Conclusion

Endeavors to obtain rewards are not always successful. In the present research, we explored how reward omission would influence response vigor in a gambling context, as a function of the changes in winning expectancy as a game evolves, and the proximity of the eventual loss to a win. We observed that overall, people increased response vigor after a loss than a win. Moreover, a proximal loss decreased the vigor (i.e., speed) of ensuing responses compared to a distal loss, while a loss after increased winning expectancy may increase response vigor compared to after reduced winning expectancy. These adjustments may be triggered by the appraised discrepancy between the current state and a reference state, and serve to close the perceived gap and facilitate goal pursuit. In gambling contexts where the continued pursuit of rewards after omission may be harmful, these processes may contribute to maladaptive goal pursuit in the form of excessive gambling. Further exploring the adjustment of response vigor after reward omission may help us better understand the adaptive goal pursuit process, and also how it becomes maladaptive in certain situations.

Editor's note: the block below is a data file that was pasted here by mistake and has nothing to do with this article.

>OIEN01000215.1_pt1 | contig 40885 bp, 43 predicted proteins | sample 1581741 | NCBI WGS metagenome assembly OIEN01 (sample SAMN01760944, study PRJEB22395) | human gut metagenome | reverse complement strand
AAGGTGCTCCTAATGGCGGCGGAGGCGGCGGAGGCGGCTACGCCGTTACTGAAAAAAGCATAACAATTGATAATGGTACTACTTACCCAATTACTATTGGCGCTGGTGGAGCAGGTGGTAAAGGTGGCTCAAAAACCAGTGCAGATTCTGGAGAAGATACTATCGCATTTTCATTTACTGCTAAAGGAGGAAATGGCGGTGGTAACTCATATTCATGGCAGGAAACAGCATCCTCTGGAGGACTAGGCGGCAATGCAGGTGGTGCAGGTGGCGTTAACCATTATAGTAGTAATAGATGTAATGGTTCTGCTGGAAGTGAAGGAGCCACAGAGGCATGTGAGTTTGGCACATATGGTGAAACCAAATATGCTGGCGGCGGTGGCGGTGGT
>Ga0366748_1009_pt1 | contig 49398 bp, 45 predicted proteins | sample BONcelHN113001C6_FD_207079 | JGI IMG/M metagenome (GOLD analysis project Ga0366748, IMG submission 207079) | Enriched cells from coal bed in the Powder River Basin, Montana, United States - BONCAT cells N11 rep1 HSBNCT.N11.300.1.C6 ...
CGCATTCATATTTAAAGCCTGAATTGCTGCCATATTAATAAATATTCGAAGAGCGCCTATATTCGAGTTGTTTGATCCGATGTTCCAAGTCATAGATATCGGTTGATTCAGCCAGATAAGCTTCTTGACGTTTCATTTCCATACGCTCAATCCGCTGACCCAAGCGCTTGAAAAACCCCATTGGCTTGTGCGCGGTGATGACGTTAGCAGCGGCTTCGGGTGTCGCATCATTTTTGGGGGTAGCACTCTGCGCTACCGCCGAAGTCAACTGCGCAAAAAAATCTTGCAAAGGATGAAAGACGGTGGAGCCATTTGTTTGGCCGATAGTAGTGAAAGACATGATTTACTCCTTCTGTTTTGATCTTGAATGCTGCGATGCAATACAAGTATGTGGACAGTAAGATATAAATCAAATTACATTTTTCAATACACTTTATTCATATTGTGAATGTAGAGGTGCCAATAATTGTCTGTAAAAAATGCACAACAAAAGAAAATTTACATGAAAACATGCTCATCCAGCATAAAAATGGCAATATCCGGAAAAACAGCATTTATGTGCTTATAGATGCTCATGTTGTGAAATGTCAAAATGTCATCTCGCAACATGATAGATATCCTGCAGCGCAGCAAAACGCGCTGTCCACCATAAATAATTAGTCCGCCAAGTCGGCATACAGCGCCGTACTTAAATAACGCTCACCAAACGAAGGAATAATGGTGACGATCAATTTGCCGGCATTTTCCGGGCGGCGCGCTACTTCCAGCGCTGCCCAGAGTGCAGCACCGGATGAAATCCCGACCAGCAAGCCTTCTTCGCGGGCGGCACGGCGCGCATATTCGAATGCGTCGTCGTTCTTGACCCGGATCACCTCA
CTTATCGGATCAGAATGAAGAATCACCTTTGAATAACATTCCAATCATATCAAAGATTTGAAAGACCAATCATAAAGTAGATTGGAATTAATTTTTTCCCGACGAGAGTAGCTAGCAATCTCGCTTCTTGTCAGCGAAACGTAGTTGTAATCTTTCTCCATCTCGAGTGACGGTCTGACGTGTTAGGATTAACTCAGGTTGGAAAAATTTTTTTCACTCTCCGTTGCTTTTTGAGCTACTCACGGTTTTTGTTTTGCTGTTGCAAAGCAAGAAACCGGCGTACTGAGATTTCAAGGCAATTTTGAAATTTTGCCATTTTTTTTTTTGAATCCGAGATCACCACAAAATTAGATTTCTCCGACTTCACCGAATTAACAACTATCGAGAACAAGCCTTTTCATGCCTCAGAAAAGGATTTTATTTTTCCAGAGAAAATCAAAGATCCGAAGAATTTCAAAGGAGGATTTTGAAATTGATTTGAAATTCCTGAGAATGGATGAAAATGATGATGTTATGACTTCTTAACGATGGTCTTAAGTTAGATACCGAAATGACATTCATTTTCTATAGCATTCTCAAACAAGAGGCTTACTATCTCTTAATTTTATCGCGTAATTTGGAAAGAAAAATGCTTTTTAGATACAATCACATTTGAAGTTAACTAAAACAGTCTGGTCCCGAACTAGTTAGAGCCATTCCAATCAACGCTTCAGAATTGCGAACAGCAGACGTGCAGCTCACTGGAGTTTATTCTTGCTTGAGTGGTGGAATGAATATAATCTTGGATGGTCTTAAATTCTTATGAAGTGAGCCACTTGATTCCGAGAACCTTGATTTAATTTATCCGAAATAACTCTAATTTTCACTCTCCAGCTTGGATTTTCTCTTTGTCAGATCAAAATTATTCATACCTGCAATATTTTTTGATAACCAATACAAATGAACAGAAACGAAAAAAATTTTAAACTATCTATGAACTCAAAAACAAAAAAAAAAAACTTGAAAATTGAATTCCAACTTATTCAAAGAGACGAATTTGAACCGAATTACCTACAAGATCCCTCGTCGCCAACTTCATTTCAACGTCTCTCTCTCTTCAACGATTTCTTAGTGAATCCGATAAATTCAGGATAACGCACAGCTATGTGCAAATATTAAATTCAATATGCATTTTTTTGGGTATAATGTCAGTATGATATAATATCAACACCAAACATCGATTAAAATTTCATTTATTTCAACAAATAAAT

Table 11: Effects of Win Probability in Experiment 3
StageOutcomeComparisondifflowerCIupperCIt \(p_{t}\) pw \(BF_{10}\) \(g_{av}\)
Card3 AA High vs. Medium -56 -95 -17 -2.89 0.019 0.029 5.52 0.165 
High vs. Low -101 -149 -53 -4.19   < .001    < .001   \(2.88 \times 10^{ 2 }\)  0.274 
Medium vs. Low -45 -85 -5 -2.23 0.085 0.190 1.20 0.118 
AB High vs. Medium 16 -4 37 1.62 0.192 0.190 0.402 0.061 
High vs. Low 31 11 52 3.05 0.015 0.048 8.43 0.121 
Medium vs. Low 15 -3 33 1.68 0.192 0.158 0.441 0.059 
Confirm AAA High vs. Medium -58 -102 -14 -2.62 0.113 0.284 2.87 0.112 
High vs. Low -121 -184 -58 -3.82 0.003 0.037 83.58 0.215